Where South Carolina, Clemson finished in this year’s Learfield Directors Cup rankings

·2 min read
C. Aluka Berry/The State file photo

The Learfield Directors’ Cup announced its annual winner this week, with the University of Texas taking home its second straight cup.

The award was developed by the National Association of Collegiate Directors of Athletics (NACDA) and USA Today. Points are awarded to schools based on where they finish in each NCAA championships.

Fourteen of the top 25 teams were members of either the SEC or ACC. The top five schools overall in Division I were Texas, Stanford, Michigan, Ohio State and Florida.

The South Carolina Gamecocks finished at No. 37 in the final standings with 627.50 points, while Clemson’s 357.50 point effort landed the Tigers at No. 65.

South Carolina and Clemson were each the No. 11 ranked schools among their respective conferences in the Directors’ Cup points standings.

Both schools were able to bring home at least 100 points in the winter and fall thanks to a pair of national championship wins. Clemson won the men’s soccer national title in the fall, and South Carolina won the women’s basketball title in the winter season.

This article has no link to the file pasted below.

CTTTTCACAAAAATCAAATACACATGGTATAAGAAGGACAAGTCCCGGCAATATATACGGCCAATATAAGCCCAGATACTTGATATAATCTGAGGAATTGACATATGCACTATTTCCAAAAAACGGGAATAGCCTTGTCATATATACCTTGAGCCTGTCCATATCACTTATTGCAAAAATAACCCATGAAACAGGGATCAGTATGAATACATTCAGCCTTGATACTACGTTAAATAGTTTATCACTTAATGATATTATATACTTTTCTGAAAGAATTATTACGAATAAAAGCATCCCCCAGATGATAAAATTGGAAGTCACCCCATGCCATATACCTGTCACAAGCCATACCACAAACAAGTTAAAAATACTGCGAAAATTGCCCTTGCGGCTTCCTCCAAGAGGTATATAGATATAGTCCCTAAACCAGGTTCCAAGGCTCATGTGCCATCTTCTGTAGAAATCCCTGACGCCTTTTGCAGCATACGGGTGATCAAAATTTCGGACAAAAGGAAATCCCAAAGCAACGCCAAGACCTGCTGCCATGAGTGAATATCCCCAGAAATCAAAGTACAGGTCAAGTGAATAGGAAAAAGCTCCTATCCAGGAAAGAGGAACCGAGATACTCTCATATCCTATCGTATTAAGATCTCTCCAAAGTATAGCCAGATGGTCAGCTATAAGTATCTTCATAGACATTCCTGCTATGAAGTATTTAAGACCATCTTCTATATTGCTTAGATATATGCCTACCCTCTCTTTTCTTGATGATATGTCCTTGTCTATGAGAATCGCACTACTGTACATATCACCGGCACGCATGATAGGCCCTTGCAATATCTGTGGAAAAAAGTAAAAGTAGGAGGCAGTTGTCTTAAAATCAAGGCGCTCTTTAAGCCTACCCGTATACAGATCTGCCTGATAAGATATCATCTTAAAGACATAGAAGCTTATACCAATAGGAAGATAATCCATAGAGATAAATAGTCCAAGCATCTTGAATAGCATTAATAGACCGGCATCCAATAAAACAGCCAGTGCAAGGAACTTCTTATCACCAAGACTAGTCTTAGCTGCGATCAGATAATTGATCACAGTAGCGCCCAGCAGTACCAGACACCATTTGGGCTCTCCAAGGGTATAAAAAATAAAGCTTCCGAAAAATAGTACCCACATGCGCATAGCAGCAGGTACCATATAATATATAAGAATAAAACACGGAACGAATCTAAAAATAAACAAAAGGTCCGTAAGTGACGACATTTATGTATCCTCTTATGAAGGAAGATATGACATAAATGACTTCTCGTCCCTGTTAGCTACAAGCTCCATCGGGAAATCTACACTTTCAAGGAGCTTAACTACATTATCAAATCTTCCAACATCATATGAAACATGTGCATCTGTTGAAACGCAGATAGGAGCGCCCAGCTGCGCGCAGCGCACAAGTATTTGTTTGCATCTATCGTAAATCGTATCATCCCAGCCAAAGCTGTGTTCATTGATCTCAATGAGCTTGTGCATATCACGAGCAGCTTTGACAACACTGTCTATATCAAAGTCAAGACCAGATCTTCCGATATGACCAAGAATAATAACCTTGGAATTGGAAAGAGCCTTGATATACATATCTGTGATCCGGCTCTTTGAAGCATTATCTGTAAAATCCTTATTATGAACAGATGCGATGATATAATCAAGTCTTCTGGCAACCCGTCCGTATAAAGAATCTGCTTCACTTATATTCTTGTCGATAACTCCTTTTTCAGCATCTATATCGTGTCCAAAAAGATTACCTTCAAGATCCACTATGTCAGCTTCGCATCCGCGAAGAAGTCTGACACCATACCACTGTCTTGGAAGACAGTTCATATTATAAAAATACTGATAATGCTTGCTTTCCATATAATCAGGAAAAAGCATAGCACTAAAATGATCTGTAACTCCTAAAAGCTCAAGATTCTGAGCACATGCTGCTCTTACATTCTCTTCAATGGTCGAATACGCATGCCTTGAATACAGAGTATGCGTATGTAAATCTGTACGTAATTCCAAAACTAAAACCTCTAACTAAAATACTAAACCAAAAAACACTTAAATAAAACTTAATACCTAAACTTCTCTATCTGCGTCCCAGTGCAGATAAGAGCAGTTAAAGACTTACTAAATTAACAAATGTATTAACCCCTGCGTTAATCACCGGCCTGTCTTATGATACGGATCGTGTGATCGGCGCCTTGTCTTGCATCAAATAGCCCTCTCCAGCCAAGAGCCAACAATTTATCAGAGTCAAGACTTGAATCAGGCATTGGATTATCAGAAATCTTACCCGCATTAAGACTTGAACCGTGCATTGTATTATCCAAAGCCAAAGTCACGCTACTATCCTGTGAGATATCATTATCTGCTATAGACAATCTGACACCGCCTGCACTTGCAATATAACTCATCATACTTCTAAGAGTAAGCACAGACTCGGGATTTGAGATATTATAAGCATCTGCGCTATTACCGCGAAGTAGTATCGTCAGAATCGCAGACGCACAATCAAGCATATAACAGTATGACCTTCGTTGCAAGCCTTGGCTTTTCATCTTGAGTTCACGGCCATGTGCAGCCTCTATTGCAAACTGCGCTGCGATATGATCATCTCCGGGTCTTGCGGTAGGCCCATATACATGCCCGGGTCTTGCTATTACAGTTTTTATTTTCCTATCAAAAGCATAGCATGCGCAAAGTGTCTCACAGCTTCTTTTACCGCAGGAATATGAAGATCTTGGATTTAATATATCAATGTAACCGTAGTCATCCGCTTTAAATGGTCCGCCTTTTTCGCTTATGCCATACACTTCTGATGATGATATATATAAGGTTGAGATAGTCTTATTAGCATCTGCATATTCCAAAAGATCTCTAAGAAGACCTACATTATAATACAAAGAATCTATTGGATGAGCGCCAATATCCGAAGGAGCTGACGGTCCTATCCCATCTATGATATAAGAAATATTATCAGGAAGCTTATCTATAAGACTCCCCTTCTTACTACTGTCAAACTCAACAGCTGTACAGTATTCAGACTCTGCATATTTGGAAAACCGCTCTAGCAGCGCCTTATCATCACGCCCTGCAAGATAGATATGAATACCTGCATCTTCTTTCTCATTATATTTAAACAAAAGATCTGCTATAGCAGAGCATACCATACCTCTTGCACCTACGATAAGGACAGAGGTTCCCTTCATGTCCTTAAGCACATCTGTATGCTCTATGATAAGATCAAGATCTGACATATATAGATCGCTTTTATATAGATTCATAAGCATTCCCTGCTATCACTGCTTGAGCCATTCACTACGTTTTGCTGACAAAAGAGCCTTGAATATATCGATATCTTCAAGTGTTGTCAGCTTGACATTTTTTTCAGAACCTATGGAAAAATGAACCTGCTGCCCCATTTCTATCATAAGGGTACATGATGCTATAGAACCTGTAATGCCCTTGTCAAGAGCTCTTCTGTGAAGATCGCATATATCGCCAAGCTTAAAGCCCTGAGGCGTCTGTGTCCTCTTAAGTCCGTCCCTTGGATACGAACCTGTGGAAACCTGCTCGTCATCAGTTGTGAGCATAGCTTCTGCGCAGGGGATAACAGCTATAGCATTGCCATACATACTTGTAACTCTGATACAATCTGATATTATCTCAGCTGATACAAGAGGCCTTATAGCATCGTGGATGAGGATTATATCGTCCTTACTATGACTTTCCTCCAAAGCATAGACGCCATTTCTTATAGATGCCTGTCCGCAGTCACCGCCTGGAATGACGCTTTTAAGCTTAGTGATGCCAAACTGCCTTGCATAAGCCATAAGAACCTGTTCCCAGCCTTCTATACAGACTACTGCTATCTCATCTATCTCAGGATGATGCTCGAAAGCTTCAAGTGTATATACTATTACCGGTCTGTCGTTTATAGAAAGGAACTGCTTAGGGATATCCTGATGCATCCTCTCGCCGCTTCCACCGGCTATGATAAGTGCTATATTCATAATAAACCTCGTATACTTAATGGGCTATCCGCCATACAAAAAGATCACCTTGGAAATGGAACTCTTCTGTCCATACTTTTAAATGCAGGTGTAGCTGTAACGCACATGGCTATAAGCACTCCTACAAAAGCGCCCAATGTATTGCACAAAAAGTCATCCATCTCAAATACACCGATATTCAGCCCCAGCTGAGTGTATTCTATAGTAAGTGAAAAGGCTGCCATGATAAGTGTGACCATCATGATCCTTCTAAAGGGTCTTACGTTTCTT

The women’s basketball championship helped South Carolina finish No. 32 in Learfield’s winter standings. Clemson was just outside of the Top 25; the men’s soccer championship propelled them to No. 26 for the fall.

South Carolina finished with 265.50 points in spring sports, 219 in the winter and 143 in the fall. Outside of women’s basketball, the Gamecocks got the most cup points for accomplishments from women’s soccer, women’s golf, women’s track and field, men’s tennis, women’s tennis and football.

Clemson finished with 174 in the spring, 183.50 in the fall but zero in the fall. For Clemson, after men’s soccer, the Tigers’ football and softball teams generated the most cup points.

Our goal is to create a safe and engaging place for users to connect over interests and passions. In order to improve our community experience, we are temporarily suspending article commenting